MLB Pipeline released its top 150 prospects list for the 2022 MLB Draft on Tuesday morning, and the No. 1-ranked Tennessee Volunteers and Vanderbilt Commodores are well represented.
The Vols have four total players ranked with three in the top 27, including outfielders Jordan Beck and Drew Gilbert plus pitcher Blade Tidwell.
Beck ranks second on the Vols in runs scored (39) and hits (50), and he’s third in RBIs (32), while Gilbert ranks second in RBIs (38) and third in batting average (.346). Beck is also one of just two Vols starters without an error in the field this year.
Although Tidwell has started just three games while battling an injury at the start of the year, he’s 1-0 with a 1.59 ERA and 20 strikeouts. He has the lowest ERA of any Vols pitcher to start three or more games and he leads the team with 16.36 strikeouts per 9 innings.
Vanderbilt has three players ranked in the top 150 — Spencer Jones, Dominic Keegan and Carter Young — and while Kumar Rocker is no longer a part of the Commodores’ program, he did spend three seasons leading the VU pitching staff.
Keegan ranks top 20 nationally with a .407 batting average, and he leads the team with 59 hits, 7 home runs, and 40 RBIs. Jones ranks second on the team in average (.365), runs scored (36), hits (50), home runs (6) and RBIs (34).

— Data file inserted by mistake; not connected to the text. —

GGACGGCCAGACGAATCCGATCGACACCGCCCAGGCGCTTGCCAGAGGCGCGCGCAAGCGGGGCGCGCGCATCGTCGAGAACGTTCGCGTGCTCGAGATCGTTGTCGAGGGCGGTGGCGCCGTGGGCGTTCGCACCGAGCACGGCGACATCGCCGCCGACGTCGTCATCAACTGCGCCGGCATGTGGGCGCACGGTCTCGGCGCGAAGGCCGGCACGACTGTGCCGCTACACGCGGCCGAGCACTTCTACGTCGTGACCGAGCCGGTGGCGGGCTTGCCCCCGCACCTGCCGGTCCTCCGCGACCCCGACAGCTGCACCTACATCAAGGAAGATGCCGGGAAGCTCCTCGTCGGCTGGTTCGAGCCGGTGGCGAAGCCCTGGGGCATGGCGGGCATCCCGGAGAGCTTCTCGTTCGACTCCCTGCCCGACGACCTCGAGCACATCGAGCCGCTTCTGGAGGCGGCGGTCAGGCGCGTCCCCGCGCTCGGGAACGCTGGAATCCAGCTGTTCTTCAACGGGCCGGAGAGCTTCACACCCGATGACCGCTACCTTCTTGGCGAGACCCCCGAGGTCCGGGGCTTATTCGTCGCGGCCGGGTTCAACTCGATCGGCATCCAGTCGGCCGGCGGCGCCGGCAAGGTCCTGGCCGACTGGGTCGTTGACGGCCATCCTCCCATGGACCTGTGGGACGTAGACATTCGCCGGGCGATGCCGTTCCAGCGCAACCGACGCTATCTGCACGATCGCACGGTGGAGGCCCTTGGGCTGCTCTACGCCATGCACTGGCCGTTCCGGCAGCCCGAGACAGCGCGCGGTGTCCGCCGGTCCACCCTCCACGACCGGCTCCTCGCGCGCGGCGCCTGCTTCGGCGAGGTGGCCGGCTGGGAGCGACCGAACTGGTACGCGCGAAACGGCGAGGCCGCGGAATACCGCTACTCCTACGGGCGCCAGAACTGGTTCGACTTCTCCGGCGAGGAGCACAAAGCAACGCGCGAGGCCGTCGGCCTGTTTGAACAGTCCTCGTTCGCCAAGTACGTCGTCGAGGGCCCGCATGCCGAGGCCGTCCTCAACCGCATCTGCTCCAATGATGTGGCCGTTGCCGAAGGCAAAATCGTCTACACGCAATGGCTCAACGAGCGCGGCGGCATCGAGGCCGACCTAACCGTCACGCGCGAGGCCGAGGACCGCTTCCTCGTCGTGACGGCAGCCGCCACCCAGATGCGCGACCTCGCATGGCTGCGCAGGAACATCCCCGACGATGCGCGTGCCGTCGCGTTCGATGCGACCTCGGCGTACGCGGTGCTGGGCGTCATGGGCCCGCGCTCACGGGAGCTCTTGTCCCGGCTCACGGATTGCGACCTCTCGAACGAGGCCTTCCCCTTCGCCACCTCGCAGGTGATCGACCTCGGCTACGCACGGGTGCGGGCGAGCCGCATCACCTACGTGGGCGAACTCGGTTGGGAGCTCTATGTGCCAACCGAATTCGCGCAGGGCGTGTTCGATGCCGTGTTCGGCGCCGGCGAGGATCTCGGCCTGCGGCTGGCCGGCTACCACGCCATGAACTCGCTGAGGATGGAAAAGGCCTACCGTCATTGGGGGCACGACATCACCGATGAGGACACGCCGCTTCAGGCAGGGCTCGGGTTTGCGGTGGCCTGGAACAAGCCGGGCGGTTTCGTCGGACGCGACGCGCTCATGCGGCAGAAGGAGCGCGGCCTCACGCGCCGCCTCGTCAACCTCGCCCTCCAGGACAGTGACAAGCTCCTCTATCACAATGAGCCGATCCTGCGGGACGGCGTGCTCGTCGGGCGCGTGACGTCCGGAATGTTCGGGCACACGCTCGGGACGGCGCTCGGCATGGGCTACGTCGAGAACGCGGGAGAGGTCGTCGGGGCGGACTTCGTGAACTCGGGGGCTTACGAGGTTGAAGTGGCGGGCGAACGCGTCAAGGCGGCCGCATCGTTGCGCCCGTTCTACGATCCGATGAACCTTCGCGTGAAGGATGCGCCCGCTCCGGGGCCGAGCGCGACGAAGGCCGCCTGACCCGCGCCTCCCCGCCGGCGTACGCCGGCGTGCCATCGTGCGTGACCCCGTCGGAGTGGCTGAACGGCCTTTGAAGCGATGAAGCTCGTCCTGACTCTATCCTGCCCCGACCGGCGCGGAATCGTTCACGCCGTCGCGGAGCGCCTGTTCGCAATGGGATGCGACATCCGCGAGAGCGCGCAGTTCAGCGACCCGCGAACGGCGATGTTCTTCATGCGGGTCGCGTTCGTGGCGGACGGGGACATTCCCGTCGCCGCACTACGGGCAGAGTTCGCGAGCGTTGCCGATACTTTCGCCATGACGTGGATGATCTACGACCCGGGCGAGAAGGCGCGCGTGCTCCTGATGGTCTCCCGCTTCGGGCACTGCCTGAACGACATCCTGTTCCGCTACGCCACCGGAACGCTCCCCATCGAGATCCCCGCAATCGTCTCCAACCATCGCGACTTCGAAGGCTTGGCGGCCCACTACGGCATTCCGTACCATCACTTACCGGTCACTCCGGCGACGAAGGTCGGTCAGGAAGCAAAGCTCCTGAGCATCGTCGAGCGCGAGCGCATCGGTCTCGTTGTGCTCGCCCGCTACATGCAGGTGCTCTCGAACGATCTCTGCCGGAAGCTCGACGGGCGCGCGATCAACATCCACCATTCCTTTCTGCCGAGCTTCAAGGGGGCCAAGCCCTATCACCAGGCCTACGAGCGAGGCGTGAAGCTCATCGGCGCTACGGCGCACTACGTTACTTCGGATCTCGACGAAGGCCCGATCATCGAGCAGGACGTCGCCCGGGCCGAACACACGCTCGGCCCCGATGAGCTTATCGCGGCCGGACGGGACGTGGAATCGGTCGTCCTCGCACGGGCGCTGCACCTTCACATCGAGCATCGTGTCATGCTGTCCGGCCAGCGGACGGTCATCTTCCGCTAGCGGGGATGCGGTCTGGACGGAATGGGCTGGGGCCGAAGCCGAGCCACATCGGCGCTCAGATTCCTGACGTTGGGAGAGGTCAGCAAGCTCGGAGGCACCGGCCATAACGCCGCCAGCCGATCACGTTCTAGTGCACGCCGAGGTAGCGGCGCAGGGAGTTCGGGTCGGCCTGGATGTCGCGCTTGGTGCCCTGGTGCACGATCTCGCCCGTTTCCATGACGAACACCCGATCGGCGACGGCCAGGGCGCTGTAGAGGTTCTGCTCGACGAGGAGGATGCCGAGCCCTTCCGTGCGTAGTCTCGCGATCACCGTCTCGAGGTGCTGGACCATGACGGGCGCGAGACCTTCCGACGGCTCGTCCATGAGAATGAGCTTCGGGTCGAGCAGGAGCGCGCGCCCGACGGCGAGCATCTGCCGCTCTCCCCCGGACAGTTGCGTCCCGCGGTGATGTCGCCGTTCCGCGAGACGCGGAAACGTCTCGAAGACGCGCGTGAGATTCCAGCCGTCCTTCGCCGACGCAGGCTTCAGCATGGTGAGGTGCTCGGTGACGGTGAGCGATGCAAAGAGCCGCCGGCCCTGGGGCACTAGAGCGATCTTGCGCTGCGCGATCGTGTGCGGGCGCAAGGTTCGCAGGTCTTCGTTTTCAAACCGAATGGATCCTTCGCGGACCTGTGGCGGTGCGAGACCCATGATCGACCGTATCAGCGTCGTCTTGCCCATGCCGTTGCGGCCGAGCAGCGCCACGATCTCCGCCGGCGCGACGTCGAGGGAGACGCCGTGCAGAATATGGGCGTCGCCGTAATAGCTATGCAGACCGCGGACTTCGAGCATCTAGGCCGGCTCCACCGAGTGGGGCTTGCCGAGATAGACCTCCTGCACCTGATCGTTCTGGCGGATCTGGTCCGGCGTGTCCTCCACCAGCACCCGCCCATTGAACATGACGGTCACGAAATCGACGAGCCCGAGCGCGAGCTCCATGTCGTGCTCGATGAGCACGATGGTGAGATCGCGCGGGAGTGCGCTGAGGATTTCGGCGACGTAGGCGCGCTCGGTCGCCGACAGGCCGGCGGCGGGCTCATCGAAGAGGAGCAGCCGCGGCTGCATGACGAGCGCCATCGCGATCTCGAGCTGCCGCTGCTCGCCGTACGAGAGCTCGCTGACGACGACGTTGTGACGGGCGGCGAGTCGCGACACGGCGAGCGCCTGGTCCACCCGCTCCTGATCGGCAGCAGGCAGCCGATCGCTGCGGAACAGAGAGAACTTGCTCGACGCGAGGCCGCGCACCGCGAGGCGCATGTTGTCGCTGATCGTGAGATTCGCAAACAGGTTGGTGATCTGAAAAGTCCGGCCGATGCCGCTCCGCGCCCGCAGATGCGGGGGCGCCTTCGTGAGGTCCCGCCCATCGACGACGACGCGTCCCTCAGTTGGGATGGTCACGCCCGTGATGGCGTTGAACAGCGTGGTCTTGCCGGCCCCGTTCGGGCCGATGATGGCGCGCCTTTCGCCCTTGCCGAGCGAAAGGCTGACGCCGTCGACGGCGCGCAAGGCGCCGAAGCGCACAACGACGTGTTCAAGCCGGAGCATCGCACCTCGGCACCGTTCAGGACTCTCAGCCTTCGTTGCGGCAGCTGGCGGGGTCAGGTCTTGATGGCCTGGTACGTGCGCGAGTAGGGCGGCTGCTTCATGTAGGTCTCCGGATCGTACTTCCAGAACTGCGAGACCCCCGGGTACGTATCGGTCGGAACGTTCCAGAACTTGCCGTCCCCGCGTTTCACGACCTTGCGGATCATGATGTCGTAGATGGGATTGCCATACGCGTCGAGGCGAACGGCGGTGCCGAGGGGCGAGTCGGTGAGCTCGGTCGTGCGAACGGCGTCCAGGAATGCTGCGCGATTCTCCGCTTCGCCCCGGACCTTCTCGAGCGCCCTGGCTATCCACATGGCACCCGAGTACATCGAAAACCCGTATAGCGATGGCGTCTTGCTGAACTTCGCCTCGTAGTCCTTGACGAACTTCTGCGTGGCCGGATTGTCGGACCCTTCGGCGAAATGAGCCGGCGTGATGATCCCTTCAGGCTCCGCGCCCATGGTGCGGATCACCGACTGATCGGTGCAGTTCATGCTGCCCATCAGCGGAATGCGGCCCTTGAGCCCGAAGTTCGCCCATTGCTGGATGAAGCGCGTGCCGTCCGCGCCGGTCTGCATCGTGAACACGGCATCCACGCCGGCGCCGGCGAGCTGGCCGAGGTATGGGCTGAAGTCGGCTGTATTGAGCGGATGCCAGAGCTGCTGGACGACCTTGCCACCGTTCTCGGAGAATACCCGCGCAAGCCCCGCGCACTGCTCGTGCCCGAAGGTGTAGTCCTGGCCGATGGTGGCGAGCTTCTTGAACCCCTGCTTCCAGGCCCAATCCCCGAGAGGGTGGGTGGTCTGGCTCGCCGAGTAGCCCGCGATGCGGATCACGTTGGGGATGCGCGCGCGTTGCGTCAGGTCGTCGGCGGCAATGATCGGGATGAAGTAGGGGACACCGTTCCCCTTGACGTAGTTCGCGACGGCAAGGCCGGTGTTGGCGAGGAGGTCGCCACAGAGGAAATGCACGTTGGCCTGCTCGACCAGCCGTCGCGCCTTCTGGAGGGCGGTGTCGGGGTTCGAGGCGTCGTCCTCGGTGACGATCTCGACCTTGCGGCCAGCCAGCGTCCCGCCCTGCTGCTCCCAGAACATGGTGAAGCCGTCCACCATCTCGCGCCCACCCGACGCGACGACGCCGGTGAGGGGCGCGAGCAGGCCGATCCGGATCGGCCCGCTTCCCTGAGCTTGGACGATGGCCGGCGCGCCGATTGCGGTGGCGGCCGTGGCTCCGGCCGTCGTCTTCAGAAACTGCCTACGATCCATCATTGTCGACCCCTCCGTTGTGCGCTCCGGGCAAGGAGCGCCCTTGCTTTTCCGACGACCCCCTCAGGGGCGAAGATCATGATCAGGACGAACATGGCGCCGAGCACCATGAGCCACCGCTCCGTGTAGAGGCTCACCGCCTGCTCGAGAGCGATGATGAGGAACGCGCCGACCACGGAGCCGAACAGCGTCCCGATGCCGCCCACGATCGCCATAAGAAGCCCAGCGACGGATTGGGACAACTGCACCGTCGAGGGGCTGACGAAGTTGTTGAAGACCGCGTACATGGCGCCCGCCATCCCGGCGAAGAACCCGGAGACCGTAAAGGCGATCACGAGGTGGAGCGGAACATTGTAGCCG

Listed below are the rankings for each player as well as a full scouting report, according to MLB Pipeline:
No. 21 - Jordan Beck, OF, Tennessee
“Beck uses his bat speed, strength and the leverage in his 6-foot-3 frame to create well above-average raw power to all fields. He gets too aggressive at the plate, however, and he struggled to make contact and drive the ball with wood bats in the Cape Cod League last summer. Beck runs very well for his size, displaying solid speed and the ability to steal an occasional base. His plus arm strength adds to his profile in right field, where he's a better-than-average defender.”
No. 22 - Blade Tidwell, RHP, Tennessee
“Tidwell can light up radar guns with a fastball that parks at 93-96 mph and tops out at 99 with some arm-side run, though it also straightens out and gets hit when he doesn't work up in the strike zone. He has a full array of secondary pitches. His sinking low-80s changeup generated the best swing-and-miss rate (39 percent) of any of his offerings in 2021. Tidwell does a good job of maintaining his stuff deep into games, and he still has room to add some more strength. He throws strikes but needs to improve the consistency and command of his pitches.”
No. 27 - Drew Gilbert, OF, Tennessee
“Gilbert has an aggressive approach but also the hand-eye coordination to regularly barrel balls. His left-handed swing can get big when he gets too concerned with home runs, and he'd be a better hitter if he focused more on making quality contact. His bat speed and strength give him enough raw pop to hit 15-20 homers per season without selling out. While he's not a true burner, his quickness and instincts allow him to run down balls from gap to gap in center field. His plus arm strength would allow him to play anywhere in the outfield.”